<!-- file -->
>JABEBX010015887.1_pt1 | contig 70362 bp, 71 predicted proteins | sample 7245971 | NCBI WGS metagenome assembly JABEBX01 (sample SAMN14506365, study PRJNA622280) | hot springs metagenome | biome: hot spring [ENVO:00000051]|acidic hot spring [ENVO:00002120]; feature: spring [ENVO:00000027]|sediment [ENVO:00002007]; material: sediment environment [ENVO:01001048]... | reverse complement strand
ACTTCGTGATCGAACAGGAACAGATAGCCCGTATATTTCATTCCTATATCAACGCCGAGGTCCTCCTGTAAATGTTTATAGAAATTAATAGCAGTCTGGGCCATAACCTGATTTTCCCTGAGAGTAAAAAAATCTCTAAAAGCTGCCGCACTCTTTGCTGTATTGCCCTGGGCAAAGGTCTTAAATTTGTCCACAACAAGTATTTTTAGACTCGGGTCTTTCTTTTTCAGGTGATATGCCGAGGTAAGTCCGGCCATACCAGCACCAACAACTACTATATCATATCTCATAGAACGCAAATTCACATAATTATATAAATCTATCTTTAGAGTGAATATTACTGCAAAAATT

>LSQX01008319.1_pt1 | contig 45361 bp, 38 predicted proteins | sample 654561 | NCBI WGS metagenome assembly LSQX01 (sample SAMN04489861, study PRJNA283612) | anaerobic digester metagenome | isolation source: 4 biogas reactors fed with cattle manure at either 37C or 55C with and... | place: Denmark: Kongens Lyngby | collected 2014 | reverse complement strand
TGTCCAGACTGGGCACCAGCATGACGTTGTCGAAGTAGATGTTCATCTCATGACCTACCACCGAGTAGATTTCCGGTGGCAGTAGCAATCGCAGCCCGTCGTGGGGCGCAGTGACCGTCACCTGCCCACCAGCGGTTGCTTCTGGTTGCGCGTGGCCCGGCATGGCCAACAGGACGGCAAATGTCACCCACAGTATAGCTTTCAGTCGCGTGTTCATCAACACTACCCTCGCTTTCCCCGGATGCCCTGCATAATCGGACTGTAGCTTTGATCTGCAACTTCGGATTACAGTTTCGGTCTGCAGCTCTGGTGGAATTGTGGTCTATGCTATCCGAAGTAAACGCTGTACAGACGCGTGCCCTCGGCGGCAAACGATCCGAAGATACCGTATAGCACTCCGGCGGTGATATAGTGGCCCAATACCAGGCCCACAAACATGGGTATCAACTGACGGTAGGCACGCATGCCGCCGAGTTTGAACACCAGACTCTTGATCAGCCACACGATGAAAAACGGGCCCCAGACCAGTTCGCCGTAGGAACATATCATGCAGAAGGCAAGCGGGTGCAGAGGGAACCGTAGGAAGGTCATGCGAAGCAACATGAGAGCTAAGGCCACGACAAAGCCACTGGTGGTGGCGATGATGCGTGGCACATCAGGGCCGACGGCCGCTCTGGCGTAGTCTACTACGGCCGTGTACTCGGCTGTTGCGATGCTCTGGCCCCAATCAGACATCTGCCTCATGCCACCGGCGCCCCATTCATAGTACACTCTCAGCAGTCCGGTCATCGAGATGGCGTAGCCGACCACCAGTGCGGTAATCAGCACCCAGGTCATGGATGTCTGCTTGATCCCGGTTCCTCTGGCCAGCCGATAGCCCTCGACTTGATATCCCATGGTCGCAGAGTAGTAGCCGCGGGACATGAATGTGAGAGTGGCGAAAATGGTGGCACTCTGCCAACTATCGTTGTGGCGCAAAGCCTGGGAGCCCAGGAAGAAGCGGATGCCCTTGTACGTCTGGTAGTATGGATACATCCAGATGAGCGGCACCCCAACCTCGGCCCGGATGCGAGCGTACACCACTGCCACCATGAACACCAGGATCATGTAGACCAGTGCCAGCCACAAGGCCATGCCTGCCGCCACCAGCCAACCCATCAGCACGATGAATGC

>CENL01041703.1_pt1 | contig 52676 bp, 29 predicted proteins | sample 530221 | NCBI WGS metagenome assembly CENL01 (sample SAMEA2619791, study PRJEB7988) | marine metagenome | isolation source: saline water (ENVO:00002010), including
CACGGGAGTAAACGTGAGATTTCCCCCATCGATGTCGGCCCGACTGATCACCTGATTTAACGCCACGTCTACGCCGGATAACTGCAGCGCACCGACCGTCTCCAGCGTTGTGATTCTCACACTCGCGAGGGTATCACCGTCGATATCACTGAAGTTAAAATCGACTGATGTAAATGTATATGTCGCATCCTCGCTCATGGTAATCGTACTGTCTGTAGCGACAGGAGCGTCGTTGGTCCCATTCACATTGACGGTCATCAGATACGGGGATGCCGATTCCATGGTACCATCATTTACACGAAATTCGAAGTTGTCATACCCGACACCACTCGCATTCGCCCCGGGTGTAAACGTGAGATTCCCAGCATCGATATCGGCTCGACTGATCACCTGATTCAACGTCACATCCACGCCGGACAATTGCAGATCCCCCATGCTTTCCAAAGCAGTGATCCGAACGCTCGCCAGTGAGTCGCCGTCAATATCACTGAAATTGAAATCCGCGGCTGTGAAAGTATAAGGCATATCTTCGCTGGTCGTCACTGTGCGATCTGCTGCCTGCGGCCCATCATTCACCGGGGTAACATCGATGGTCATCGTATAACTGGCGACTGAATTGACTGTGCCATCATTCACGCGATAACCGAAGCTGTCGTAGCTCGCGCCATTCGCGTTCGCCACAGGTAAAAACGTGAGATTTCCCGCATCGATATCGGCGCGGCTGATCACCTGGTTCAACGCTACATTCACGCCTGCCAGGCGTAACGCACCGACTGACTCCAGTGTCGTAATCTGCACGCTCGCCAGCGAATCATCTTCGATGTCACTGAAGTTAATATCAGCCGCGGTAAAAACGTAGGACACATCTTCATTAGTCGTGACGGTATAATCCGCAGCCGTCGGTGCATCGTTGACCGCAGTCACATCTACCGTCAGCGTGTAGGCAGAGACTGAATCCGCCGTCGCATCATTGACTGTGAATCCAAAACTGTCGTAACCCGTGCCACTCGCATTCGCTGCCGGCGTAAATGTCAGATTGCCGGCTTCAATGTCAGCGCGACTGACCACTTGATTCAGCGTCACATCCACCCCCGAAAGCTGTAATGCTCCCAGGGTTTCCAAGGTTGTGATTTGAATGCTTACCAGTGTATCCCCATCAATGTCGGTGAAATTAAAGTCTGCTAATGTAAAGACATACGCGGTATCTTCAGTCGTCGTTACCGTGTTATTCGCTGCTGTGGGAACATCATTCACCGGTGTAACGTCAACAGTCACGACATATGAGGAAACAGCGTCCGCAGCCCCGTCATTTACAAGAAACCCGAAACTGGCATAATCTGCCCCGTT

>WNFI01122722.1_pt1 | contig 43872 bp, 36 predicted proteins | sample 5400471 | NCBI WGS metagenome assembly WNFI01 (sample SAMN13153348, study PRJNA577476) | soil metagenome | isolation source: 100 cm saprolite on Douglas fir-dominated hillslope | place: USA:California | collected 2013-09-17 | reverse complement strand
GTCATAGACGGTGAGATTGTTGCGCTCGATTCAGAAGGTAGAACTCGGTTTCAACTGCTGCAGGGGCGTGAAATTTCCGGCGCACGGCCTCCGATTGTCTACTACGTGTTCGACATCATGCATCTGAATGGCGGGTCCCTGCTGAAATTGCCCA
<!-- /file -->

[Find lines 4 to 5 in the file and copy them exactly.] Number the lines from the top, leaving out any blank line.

TGTCCAGACTGGGCACCAGCATGACGTTGTCGAAGTAGATGTTCATCTCATGACCTACCACCGAGTAGATTTCCGGTGGCAGTAGCAATCGCAGCCCGTCGTGGGGCGCAGTGACCGTCACCTGCCCACCAGCGGTTGCTTCTGGTTGCGCGTGGCCCGGCATGGCCAACAGGACGGCAAATGTCACCCACAGTATAGCTTTCAGTCGCGTGTTCATCAACACTACCCTCGCTTTCCCCGGATGCCCTGCATAATCGGACTGTAGCTTTGATCTGCAACTTCGGATTACAGTTTCGGTCTGCAGCTCTGGTGGAATTGTGGTCTATGCTATCCGAAGTAAACGCTGTACAGACGCGTGCCCTCGGCGGCAAACGATCCGAAGATACCGTATAGCACTCCGGCGGTGATATAGTGGCCCAATACCAGGCCCACAAACATGGGTATCAACTGACGGTAGGCACGCATGCCGCCGAGTTTGAACACCAGACTCTTGATCAGCCACACGATGAAAAACGGGCCCCAGACCAGTTCGCCGTAGGAACATATCATGCAGAAGGCAAGCGGGTGCAGAGGGAACCGTAGGAAGGTCATGCGAAGCAACATGAGAGCTAAGGCCACGACAAAGCCACTGGTGGTGGCGATGATGCGTGGCACATCAGGGCCGACGGCCGCTCTGGCGTAGTCTACTACGGCCGTGTACTCGGCTGTTGCGATGCTCTGGCCCCAATCAGACATCTGCCTCATGCCACCGGCGCCCCATTCATAGTACACTCTCAGCAGTCCGGTCATCGAGATGGCGTAGCCGACCACCAGTGCGGTAATCAGCACCCAGGTCATGGATGTCTGCTTGATCCCGGTTCCTCTGGCCAGCCGATAGCCCTCGACTTGATATCCCATGGTCGCAGAGTAGTAGCCGCGGGACATGAATGTGAGAGTGGCGAAAATGGTGGCACTCTGCCAACTATCGTTGTGGCGCAAAGCCTGGGAGCCCAGGAAGAAGCGGATGCCCTTGTACGTCTGGTAGTATGGATACATCCAGATGAGCGGCACCCCAACCTCGGCCCGGATGCGAGCGTACACCACTGCCACCATGAACACCAGGATCATGTAGACCAGTGCCAGCCACAAGGCCATGCCTGCCGCCACCAGCCAACCCATCAGCACGATGAATGC

>CENL01041703.1_pt1 | contig 52676 bp, 29 predicted proteins | sample 530221 | NCBI WGS metagenome assembly CENL01 (sample SAMEA2619791, study PRJEB7988) | marine metagenome | isolation source: saline water (ENVO:00002010), including